15. Because unified growth models as in Galor (2005, 2011) require that the initial population size must be sufficiently small and be historically given, the sufficient condition of a large initial population size may seem to be contradiction. However, as mentioned in the Introduction, this study is interested in the economy from the post-Malthusian regime, or in other words, does not focus on the Malthusian epoch. Galor (2005) states that technological progress showed a marked acceleration in the post-Malthusian regime. Thus, to ensure this, a large initial population size is needed.

  16. This result can be consistent with the argument of Boserup (1981) which explores the historical positive relationship between population size and technological levels.

  17. Gross domestic income (GDI) is calculated by

    $$\text{GDI} = (1-\rho n_{t}) w_{t} N_{t} + \pi_{t} A_{t}. $$

    From Eqs. 9b13, and 30, we obtain

    $$\text{GDI} = w_{t} \left( L_{Y,t} + A_{t} x_{t} + L_{A,t} \right) + \frac{1-\alpha}{\alpha} w_{t} A_{t} x_{t} = \frac{1}{1-\alpha} w_{t} L_{Y,t} + w_{t} L_{A,t}. $$

    Because Eq. 6a implies wtLY,t = (1 − α)Yt, GDI is as given below:

    $$\text{GDI} = Y_{t} + w_{t} L_{A,t}. $$

    Thus, we confirm that the value of GDI is equivalent to that of GDP.

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Acknowledgments

We would like to express our sincere gratitude to Prof. Alessandro Cigno and two anonymous referees for their constructive comments and suggestions. We would like to thank Real Arai, Masaru Inaba, Koji Kitaura, Kazutoshi Miyazawa, Akihisa Shibata, Kouki Sugawara, Kizuku Takao, Takashi Unayama, Akira Yakita, and the seminar participants at the Kansai University, Kyoto University, and Nagoya Gakuin University for their useful comments. Any errors are our responsibility.

Funding

This study was funded by a grant from the Japan Society for the Promotion of Science (grant number 16J09472).

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Correspondence to Kunihiko Konishi.

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The authors declare that they have no conflict of interest.

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Responsible editor: Alessandro Cigno

Appendices

Appendix A: Proof of Proposition 1

To investigate the sign of \(\frac {\partial n_{t}}{\partial w_{t}}\), we rearrange (20) as follows:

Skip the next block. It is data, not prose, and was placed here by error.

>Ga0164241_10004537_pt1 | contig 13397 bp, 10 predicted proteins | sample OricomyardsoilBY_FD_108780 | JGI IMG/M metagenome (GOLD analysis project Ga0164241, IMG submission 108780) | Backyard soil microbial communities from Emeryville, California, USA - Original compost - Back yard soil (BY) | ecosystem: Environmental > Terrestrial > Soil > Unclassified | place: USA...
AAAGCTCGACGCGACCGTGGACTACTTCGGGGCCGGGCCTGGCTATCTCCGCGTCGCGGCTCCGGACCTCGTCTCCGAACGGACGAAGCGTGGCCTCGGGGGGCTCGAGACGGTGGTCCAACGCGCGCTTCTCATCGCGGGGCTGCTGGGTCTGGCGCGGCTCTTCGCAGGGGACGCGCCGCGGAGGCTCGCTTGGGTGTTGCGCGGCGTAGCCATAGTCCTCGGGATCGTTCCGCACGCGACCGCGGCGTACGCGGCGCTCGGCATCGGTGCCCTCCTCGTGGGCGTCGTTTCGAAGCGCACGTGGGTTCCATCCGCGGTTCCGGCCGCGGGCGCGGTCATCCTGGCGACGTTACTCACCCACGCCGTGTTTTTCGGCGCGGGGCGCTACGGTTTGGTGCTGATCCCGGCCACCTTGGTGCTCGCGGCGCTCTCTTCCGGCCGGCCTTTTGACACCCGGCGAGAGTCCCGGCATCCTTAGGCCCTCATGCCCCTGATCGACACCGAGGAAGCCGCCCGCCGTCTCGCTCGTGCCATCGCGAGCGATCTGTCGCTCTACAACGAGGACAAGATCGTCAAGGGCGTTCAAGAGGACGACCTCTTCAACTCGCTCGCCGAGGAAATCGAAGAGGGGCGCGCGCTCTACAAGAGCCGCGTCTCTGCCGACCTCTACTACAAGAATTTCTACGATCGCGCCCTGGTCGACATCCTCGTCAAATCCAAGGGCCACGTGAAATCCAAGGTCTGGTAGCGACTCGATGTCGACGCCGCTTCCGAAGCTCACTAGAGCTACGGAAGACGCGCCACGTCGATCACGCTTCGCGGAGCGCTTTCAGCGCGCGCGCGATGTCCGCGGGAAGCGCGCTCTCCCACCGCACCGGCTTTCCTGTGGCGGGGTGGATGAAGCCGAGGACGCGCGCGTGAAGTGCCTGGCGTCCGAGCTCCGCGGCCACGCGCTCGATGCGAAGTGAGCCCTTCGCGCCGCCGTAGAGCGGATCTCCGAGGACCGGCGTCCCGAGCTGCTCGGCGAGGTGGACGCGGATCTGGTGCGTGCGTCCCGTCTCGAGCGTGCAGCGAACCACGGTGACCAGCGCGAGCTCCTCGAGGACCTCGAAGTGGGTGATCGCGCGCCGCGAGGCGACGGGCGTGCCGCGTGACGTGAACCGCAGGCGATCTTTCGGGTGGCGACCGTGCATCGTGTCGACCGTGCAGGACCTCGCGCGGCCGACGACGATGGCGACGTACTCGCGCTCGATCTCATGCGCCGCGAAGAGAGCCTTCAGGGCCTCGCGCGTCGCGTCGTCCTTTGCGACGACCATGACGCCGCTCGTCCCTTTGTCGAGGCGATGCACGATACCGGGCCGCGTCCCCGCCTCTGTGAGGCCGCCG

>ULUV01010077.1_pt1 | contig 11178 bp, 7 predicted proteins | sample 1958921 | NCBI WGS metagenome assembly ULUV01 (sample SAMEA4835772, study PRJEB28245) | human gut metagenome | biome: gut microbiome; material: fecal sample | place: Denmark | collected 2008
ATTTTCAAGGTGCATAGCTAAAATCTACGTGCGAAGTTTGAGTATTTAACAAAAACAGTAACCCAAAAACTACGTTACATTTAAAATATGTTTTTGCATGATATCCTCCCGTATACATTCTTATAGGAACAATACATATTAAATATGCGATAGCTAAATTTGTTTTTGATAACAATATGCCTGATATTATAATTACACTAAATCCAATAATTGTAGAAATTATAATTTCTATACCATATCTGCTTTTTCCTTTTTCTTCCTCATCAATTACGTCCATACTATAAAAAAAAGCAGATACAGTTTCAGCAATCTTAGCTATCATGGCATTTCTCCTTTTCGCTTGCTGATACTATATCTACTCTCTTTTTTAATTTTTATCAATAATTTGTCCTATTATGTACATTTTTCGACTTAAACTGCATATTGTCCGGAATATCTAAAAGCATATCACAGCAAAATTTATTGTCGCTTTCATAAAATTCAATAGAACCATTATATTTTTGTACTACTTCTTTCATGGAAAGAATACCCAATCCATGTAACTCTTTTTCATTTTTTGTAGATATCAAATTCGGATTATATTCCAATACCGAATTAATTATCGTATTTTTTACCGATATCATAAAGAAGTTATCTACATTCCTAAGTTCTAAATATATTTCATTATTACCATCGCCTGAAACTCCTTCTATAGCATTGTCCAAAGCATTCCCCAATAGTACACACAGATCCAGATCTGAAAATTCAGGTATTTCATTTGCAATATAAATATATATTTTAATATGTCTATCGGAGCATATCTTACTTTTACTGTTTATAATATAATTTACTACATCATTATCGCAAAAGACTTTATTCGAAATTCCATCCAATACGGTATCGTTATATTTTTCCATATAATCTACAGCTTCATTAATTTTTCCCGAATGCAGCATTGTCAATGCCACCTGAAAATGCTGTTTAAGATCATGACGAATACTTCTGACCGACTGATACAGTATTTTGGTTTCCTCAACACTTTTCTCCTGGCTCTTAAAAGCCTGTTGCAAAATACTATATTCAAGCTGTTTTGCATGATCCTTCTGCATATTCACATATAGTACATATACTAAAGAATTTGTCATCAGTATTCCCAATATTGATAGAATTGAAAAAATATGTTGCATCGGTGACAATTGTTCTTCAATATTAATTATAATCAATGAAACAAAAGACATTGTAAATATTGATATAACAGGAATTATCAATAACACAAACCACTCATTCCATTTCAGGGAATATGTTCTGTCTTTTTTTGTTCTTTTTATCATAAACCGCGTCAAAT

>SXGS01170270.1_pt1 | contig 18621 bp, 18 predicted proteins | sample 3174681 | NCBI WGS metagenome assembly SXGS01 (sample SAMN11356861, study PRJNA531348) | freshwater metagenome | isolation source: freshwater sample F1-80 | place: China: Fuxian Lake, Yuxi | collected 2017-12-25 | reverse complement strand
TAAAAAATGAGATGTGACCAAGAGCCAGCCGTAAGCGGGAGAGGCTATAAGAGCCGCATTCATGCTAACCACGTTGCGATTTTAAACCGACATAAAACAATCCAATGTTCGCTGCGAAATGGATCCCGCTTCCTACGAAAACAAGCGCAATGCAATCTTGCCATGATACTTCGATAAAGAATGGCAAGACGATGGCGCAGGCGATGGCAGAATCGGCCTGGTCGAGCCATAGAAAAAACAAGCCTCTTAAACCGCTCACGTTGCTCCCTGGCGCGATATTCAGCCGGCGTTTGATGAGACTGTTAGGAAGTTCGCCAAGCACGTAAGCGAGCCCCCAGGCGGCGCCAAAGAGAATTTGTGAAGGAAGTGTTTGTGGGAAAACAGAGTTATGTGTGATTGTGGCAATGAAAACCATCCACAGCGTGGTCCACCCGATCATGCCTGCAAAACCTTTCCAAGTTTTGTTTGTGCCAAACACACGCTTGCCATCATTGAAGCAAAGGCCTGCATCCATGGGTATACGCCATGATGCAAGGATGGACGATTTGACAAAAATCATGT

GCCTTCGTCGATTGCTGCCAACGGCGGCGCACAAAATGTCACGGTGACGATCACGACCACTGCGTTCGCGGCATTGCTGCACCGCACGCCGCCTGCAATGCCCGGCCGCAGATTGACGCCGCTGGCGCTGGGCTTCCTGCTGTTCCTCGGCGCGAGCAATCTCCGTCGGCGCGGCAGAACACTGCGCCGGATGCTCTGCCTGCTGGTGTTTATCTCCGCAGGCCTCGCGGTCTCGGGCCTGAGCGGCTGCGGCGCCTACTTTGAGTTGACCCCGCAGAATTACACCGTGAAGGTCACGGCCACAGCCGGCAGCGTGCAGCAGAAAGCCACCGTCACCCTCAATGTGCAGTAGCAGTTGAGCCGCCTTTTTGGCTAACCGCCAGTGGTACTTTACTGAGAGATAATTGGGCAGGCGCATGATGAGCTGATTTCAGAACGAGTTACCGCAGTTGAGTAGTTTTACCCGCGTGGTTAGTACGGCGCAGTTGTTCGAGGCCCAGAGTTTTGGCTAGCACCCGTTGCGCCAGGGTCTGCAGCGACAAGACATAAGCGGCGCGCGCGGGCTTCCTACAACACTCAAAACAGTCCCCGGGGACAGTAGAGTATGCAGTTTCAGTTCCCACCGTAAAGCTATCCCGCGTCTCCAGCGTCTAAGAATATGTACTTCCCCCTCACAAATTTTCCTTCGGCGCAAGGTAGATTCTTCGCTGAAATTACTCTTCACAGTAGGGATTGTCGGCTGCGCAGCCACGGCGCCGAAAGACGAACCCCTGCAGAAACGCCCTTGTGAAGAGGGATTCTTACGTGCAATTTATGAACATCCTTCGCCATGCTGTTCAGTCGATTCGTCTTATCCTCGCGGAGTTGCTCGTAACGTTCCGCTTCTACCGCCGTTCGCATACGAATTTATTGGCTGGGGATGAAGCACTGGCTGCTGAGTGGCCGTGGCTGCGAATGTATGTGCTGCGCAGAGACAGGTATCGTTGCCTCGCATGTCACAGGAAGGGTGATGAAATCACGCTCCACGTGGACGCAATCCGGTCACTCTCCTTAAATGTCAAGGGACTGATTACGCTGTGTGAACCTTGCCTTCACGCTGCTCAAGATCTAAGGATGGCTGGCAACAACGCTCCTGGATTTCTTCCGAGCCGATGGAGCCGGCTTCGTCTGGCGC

$$\begin{array}{@{}rcl@{}} \frac{\partial n_{t}}{\partial w_{t}} = \gamma \frac{{\Phi} (w_{t})}{\left[1 + \beta \lambda(w_{t}) + \gamma \right]^{2} (\rho w_{t} + \delta)^{2}}, \end{array} $$

where Φ(wt) ≡ δ[1 + βλ(wt) + γ] − βλ(wt)wt(ρwt + δ). The sign of \(\frac {\partial n_{t}}{\partial w_{t}}\) is determined by that of Φ(wt), that is, \({\Phi }(w_{t}) \gtreqless 0\) implies \(\frac {\partial n_{t}}{\partial w_{t}} \gtreqless 0\). Differentiating Φ(wt) with respect to wt and using Eqs. 19a and 19b yield

$$\begin{array}{@{}rcl@{}} {\Phi}^{\prime} (w_{t}) &=& - \beta w_{t} \left[ 2\rho \lambda^{\prime}(w_{t}) + \lambda^{\prime\prime}(w_{t}) (\rho w_{t} + \delta) \right],\\ &=& - \frac{\beta \nu \psi \chi w_{t} e^{-\psi w_{t}}}{\left( 1 + \chi e^{-\psi w_{t}}\right)^{3}} \left\{ 2\rho - \psi (\rho w_{t} + \delta) + \chi \left[2\rho + \psi(\rho w_{t} + \delta) \right] e^{-\psi w_{t}} \right\}, \\ &\equiv& - \frac{\beta \nu \psi \chi w_{t} e^{-\psi w_{t}}}{\left( 1 + \chi e^{-\psi w_{t}}\right)^{3}} {\Omega} (w_{t}). \end{array} $$

Here, Ω(wt) satisfies

$$\begin{array}{@{}rcl@{}} {\Omega} (0) &=& 2\rho (1 + \chi ) + \psi \delta (\chi - 1), \\ {\Omega}^{\prime} (w_{t}) &=& - \psi \rho - \psi \chi \left[ \rho + \psi(\rho w_{t} + \delta) \right] e^{-\psi w_{t}} < 0. \end{array} $$

If Ω(0) < 0, we have Φ(wt) > 0 for all wt. On the other hand, if Ω(0) > 0, we have Φ(wt) ⪌ 0 for any \(w_{t} \lesseqgtr \tilde {w}\), where \(\tilde {w}\) is defined as \({\Phi }^{\prime }(\tilde {w}) = 0\). Here, the condition of Ω(0) > 0 is as follows:

$$\begin{array}{@{}rcl@{}} \chi > \frac{\psi \delta - 2\rho}{\psi \delta + 2\rho}. \end{array} $$

These results imply that the relationship between Φ(wt) and wt has a U-shape and \(\tilde {w}\) minimizes the value of Φ(wt).

We then substitute Eqs. 18 and 19a into Φ(wt) as follows: